HotSpot in Taneytown Carroll County: City figures prevention is worth a pound of cure in fighting crime.

March 26, 1997

TANEYTOWN IS the crime "hot spot" of Carroll County? That's the opinion of county Commissioner W. Benjamin Brown, who tipped the governor's office to pick the northwest Carroll town for a cut of $3.5 million in federal and state crime prevention grants.

Not that Taneytown is rocked by crime waves or fighting a hard-core problem.

Rather, the incorporated city of nearly 5,000 residents is willing to take a pro-active role toward community and social problems that can foster criminal activity.

"We are trying to address it before it happens, rather than just throwing police at problems after they happen," City Manager Charles P. "Chip" Boyles said.

Rapid growth is one such stress point; so are pockets of poverty in that area. And demands on the local police force are rising. The community had 5,500 service calls last year, more than most areas of Carroll County.

Maryland is the first state tapped by the U.S. Justice Department for the HotSpot Communities crime-prevention initiative. The state has designated 36 areas for potential funding of programs, which will vary according to local needs and conditions. The grants will range from $35,000 to $200,000.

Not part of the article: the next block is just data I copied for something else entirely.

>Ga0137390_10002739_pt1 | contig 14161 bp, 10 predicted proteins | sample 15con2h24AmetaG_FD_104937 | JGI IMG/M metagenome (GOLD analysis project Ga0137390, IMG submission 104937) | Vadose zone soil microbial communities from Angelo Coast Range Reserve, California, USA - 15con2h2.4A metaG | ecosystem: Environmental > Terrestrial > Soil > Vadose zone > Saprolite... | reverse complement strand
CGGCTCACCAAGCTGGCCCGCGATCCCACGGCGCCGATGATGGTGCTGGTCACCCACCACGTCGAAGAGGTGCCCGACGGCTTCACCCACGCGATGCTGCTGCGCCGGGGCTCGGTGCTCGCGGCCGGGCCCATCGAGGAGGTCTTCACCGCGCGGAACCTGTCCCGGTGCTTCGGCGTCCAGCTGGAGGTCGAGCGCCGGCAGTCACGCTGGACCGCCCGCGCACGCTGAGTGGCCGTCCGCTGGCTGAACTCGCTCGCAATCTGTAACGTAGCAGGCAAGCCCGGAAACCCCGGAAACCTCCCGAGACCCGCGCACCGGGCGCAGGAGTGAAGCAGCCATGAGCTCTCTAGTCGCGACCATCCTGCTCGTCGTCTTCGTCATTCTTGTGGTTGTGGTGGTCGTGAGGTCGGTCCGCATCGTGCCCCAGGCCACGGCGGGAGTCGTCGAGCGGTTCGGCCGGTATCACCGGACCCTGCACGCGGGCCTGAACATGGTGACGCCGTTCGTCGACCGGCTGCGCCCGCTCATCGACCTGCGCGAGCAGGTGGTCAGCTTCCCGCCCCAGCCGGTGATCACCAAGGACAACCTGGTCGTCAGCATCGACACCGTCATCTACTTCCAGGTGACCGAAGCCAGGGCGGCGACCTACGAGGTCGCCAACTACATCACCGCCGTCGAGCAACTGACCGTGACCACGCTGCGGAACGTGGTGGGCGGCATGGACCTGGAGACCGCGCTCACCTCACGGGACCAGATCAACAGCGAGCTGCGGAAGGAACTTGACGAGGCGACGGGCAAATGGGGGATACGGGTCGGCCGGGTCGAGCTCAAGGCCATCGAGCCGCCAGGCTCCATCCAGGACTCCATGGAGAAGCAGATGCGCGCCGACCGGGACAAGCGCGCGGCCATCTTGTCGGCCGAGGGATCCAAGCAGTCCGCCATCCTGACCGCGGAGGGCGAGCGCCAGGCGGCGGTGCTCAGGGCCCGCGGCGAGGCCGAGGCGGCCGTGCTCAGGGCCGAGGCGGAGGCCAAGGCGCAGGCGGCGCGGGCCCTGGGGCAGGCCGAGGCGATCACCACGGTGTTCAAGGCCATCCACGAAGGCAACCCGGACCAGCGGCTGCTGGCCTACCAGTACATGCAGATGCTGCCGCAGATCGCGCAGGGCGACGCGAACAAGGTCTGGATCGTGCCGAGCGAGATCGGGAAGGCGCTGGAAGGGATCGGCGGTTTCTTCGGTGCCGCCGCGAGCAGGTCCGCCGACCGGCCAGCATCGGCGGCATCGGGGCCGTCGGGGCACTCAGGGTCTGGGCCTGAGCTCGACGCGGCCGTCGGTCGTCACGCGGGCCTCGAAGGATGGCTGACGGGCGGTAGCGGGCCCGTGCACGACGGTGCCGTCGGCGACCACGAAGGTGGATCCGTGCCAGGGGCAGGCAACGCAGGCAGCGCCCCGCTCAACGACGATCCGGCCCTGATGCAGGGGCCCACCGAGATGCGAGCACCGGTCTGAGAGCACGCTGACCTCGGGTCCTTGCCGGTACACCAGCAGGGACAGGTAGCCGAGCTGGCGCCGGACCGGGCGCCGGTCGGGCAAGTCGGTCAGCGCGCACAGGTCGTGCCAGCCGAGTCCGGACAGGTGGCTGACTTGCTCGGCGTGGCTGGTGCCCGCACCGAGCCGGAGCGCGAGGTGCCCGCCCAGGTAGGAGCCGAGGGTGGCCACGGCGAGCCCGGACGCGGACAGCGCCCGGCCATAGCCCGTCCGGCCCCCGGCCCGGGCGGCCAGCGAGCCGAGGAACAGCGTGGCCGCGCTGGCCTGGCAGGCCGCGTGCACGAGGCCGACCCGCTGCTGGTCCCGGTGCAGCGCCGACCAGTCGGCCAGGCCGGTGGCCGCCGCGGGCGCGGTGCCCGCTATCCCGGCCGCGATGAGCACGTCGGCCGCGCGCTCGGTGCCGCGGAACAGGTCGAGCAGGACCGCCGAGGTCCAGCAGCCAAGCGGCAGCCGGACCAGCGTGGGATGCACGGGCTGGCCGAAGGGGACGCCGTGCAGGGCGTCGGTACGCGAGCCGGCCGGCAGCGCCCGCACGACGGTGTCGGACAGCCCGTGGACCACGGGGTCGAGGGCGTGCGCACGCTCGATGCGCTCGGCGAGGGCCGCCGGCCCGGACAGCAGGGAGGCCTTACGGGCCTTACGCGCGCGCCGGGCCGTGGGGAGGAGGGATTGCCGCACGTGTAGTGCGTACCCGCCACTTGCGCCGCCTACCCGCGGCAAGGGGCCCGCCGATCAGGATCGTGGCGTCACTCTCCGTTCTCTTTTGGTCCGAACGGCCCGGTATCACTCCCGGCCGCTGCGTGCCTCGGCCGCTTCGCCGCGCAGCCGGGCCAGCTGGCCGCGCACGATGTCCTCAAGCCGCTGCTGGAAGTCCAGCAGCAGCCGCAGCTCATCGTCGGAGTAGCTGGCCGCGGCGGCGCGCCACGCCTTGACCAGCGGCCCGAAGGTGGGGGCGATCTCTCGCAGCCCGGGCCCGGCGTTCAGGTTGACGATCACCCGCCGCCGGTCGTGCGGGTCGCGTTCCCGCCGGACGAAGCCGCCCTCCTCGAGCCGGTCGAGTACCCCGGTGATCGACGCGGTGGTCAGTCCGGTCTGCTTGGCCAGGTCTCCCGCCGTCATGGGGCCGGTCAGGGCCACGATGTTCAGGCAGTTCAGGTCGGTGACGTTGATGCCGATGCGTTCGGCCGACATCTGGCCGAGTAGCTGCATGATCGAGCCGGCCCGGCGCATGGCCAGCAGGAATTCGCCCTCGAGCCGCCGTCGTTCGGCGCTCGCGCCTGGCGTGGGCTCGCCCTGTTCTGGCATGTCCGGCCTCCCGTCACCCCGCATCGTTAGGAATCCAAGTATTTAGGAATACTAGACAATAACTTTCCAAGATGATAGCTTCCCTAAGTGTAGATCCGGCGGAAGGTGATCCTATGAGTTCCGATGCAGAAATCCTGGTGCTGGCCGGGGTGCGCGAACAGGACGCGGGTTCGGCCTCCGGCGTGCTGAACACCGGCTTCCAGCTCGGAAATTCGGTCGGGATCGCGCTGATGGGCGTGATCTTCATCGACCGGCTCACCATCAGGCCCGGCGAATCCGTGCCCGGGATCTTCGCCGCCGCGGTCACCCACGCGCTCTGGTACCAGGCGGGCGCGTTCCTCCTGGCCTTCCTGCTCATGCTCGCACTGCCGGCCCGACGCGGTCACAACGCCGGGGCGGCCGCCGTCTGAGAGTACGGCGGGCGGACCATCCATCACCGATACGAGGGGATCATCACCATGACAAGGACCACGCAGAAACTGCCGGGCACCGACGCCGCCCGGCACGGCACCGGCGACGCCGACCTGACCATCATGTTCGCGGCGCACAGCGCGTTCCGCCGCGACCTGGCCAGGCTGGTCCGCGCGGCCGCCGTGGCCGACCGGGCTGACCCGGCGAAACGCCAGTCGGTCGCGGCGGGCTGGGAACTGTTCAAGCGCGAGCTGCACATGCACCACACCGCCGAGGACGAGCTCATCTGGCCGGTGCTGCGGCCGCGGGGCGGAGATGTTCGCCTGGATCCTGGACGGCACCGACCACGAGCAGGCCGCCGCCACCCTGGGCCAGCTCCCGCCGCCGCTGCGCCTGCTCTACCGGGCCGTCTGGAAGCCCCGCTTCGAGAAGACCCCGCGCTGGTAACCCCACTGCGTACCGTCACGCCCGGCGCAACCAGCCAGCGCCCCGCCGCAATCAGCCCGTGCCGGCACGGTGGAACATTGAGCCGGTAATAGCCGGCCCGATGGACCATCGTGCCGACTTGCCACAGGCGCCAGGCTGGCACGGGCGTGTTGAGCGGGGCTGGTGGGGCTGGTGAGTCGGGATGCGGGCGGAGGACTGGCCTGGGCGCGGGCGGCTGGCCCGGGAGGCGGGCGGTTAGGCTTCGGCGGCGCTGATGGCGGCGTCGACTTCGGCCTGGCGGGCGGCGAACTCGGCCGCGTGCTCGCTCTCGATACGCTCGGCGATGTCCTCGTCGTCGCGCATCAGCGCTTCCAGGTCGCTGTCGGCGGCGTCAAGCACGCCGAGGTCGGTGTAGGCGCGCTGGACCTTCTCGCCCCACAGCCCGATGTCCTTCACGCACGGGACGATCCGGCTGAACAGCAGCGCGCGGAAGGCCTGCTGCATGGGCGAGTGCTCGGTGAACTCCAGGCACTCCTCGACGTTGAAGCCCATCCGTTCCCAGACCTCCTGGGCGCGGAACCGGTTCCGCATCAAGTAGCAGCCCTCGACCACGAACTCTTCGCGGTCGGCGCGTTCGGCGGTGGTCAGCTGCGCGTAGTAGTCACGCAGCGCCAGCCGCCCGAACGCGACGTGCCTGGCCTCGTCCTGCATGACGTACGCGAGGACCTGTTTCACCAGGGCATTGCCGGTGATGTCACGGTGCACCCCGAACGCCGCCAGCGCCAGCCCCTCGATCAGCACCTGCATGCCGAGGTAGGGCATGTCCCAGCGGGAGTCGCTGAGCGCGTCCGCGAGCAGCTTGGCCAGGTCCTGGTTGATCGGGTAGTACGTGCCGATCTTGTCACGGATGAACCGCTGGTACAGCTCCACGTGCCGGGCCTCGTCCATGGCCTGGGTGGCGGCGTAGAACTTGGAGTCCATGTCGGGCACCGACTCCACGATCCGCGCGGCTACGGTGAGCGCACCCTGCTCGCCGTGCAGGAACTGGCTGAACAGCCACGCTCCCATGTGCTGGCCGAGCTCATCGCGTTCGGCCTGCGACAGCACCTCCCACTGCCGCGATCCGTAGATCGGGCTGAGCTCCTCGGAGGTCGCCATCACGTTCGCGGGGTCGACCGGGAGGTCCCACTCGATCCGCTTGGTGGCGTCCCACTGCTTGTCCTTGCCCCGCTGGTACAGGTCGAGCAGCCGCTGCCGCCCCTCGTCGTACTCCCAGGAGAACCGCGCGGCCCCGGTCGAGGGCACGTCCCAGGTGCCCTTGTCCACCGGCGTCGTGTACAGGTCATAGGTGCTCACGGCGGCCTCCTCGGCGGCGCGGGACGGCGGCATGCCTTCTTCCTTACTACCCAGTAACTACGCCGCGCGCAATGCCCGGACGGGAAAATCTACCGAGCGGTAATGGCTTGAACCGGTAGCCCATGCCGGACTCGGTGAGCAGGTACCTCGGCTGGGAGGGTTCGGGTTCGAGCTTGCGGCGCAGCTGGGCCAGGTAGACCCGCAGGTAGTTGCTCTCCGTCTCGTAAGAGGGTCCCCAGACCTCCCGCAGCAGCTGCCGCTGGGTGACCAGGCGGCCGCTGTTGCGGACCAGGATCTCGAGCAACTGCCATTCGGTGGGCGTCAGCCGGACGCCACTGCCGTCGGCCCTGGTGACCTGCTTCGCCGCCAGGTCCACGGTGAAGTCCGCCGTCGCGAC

Despite the grants and the active promotion by the Justice Department, communities have been reluctant to identify themselves as deserving of "crime hot spot" money.

Mr. Brown initially denied that any places in Carroll County could even be considered, before learning that Taneytown had previously sought other crime-fighting grants.

Taneytown expects to learn from the experiences of similar communities that have tried prevention programs.

The effort focuses on community-based prevention, with job training and after-school programs, for instance, rather than simply increasing police presence. Areas that are selected will have access to resources of various state agencies that are working with the HotSpot program.

While the town's more immediate needs may focus on financing an $8 million sewer plant expansion, growing Taneytown can benefit from the anti-crime grant to cool down potential hot spots before they flare up.

Pub Date: 3/26/97

Baltimore Sun Articles
|
|
|
Please note the green-lined linked article text has been applied commercially without any involvement from our newsroom editors, reporters or any other editorial staff.